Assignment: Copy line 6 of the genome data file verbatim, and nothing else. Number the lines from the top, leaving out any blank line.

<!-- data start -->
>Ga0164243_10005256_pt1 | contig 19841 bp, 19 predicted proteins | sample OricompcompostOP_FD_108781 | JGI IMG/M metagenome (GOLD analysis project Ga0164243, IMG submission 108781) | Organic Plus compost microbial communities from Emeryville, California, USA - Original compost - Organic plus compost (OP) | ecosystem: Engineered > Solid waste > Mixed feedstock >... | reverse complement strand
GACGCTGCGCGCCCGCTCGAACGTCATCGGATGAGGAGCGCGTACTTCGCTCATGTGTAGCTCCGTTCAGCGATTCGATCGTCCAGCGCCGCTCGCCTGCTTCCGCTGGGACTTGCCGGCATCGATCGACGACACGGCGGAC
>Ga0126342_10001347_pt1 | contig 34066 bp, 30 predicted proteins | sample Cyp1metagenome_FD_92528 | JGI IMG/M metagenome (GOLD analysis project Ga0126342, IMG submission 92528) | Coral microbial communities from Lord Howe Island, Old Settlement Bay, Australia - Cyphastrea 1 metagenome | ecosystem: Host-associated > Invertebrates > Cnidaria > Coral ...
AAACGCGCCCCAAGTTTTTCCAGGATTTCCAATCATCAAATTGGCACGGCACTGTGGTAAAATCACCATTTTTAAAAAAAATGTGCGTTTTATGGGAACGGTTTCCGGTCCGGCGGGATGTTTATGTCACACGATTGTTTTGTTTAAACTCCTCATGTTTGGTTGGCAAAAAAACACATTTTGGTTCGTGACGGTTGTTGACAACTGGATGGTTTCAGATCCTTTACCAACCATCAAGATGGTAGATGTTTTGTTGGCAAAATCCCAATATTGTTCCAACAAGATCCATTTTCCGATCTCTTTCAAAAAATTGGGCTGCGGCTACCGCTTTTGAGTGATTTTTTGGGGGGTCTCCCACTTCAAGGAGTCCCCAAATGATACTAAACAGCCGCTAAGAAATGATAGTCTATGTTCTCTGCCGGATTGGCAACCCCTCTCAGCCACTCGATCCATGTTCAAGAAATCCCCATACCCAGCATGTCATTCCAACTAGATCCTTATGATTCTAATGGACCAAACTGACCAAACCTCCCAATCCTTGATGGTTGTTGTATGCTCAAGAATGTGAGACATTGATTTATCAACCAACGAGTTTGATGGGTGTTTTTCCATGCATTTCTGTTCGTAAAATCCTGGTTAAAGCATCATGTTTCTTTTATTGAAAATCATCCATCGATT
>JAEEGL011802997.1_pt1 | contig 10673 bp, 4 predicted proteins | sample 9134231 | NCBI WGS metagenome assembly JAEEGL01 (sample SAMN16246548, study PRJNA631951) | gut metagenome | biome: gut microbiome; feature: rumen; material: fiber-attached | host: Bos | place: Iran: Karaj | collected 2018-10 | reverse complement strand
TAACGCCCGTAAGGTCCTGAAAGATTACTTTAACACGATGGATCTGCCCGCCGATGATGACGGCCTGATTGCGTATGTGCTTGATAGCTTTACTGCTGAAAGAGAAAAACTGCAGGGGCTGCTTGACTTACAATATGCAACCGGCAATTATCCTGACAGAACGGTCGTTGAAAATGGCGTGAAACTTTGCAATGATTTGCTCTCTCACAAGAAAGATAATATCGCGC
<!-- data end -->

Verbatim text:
TAACGCCCGTAAGGTCCTGAAAGATTACTTTAACACGATGGATCTGCCCGCCGATGATGACGGCCTGATTGCGTATGTGCTTGATAGCTTTACTGCTGAAAGAGAAAAACTGCAGGGGCTGCTTGACTTACAATATGCAACCGGCAATTATCCTGACAGAACGGTCGTTGAAAATGGCGTGAAACTTTGCAATGATTTGCTCTCTCACAAGAAAGATAATATCGCGC